Here’s the thing, if the Christian community in Ephesus didn’t care at all what people believed, then they wouldn’t have taken the time to clarify that Jesus really was a human being. He wasn’t just a spiritual being walking around the earth. They wouldn’t have taken the time to write this letter in the first place to emphasize the teachings of Jesus and who Jesus was while he was with us on this earth. Our beliefs do matter.
Now why does that matter? If we think that Jesus was both human and divine, that means that God has lived through, witnessed, and felt what we have because Jesus lived a human life. If we know that Jesus was a human being, it means that he was born, lived, and died. Jesus suffered, got angry, wept when a friend died, and was rejected and betrayed by people he loved. Jesus also drank wine at a wedding and fried some fish on the beach with his friends. Because Jesus was a person, it means that in Jesus God isn’t distant. God has come to us and shared out common lot.
Most of us are a-okay with the humanity of Jesus. As we probably should be since Jesus of Nazareth was a real historical figure. Some of us may have trouble or just not really believe in the divinity of Jesus. And that’s okay in a denomination like the United Church of Christ. Now we do have denominational beliefs outlined in our UCC Constitution. In the Preamble to our UCC Constitution one can read that Jesus Christ, Son of God and Savior, is the Sole Head of our church. We look to the Scriptures and the Holy Spirit to help us be Christians in the world. We claim the faith of the historic Church expressed in the ancient creeds and reclaimed in the insights of the Protestant Reformation. We affirm the responsibility of the Church in every single generation to make the faith our own in worship, thought and expression, and purity of heart before God. Finally, we recognize two Sacraments: Baptism and Communion.
These beliefs laid out in the Preamble of our UCC Constitution are perhaps as close as we get to orthodoxy. Not very close! We have beliefs as a denomination, but we don’t have theological litmus tests about them. You don’t have to agree with every single statement of belief I just outlined from our Constitution. In fact, we view our diversity of beliefs as one of our strengths. We’re a denomination that tends to emphasize orthopraxy (right actions) over orthodoxy (right beliefs.) But what’s wonderful about the Letter of 1 John is realizing that actions and beliefs both matter. What we believe can change the way we live, and how we act can help us form what we believe.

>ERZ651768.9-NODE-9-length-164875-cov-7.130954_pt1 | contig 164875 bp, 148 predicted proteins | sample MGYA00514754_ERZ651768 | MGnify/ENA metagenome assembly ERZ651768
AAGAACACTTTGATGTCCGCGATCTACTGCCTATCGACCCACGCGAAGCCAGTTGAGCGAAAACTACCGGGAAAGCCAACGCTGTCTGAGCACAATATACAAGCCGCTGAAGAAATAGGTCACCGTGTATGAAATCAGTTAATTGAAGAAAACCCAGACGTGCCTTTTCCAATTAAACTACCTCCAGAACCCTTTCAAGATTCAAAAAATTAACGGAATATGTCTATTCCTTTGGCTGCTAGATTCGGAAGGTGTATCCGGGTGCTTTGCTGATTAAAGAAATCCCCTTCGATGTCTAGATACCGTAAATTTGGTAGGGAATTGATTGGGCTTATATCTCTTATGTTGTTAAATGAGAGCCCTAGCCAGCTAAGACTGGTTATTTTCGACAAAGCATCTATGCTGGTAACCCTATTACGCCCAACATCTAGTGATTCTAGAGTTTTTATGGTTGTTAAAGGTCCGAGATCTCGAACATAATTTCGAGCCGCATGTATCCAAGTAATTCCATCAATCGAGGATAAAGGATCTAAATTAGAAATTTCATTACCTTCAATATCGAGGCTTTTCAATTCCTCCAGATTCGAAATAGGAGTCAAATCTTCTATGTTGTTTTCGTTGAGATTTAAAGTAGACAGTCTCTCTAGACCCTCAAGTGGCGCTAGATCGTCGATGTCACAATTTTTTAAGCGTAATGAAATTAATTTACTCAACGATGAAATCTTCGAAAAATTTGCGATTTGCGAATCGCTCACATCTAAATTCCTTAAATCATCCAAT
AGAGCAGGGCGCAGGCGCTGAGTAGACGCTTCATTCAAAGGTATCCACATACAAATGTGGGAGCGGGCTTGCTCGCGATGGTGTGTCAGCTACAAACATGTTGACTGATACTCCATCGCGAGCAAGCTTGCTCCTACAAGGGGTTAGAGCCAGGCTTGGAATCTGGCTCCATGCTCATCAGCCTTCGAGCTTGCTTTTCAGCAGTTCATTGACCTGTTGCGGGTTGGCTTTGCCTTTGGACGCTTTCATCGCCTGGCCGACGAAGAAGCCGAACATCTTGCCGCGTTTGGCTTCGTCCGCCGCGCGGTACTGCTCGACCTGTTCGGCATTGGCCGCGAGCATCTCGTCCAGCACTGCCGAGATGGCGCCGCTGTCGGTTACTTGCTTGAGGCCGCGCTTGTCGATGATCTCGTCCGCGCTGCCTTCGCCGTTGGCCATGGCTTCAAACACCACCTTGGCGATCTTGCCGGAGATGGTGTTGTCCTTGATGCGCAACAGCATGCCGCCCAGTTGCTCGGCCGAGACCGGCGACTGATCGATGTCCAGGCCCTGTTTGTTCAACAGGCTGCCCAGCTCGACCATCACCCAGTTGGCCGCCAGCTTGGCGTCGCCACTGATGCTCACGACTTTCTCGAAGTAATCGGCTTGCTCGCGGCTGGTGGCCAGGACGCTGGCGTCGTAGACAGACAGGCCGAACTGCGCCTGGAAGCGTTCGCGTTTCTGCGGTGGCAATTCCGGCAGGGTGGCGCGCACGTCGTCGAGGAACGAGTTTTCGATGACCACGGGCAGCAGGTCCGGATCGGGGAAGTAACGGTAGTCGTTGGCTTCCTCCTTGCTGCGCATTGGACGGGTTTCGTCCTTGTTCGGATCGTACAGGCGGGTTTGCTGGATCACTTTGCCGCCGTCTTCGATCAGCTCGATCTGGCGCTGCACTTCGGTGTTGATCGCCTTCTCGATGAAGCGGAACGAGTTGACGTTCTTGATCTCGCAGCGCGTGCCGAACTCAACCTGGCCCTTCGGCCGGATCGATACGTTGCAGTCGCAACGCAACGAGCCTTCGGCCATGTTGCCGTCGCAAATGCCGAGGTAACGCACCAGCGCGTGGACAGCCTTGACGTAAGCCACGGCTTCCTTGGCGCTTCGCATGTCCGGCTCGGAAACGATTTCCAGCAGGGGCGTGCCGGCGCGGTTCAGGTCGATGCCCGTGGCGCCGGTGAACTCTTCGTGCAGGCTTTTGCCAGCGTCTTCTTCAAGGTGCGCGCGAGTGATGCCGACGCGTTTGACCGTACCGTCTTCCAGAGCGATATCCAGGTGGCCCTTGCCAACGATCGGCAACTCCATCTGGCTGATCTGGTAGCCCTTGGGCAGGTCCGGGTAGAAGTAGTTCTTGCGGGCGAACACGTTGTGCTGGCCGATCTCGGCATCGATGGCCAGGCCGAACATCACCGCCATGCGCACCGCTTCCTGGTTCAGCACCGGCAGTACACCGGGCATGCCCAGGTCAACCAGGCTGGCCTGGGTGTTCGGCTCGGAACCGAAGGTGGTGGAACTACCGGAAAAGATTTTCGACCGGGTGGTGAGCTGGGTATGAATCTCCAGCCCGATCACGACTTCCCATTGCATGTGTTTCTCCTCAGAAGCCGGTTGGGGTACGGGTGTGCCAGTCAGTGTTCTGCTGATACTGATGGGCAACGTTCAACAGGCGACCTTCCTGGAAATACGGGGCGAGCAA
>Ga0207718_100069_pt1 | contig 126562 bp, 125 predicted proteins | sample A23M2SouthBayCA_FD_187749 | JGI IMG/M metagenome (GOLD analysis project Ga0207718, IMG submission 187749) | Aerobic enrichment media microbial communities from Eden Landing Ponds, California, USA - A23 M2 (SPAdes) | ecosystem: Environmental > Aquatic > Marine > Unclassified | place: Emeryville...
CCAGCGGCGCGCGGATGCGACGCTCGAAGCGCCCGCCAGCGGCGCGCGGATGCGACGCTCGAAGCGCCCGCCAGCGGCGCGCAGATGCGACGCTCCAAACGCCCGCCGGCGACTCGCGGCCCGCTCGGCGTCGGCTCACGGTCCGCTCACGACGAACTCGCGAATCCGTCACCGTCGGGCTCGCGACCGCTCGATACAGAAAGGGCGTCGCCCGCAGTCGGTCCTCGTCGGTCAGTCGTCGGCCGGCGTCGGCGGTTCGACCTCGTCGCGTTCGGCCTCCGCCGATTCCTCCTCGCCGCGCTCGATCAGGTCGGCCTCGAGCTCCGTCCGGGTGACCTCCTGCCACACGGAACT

Sometimes I fear that we’ve gotten so far away from verbalizing and knowing what we believe in the United Church of Christ that we overemphasize performing right actions to the neglect of faith formation. Yet, given the choice of right actions or right beliefs, I would choose right actions every time. Maybe what’s so compelling about 1 John is that we don’t have to make that choice. We believe in Jesus’ commandment to love one another and we go out and put that love into action.
Emphasizing both beliefs and actions is hard—and it’s what can make Christianity so great. Because faith without works is dead. We love not just in word and speech, but in truth and action. We need orthodoxy and orthopraxy—right beliefs and right actions. For if we believe that God is love—we’ll treat one another with love. And if we give love and receive love from others—we’ll understand on a deeper level that God really is love. Thanks be to God. Amen.
 “Runner who finished marathon 20 hours after start ‘did it for Boston,'” WCVB, April 21, 2015, http://www.wcvb.com/news/runner-with-muscular-dystrophy-vows-to-finish-boston-marathon/32476986
 1 John 4:8 and 16.
 1 John 3:17.
 United Church of Christ Constitution.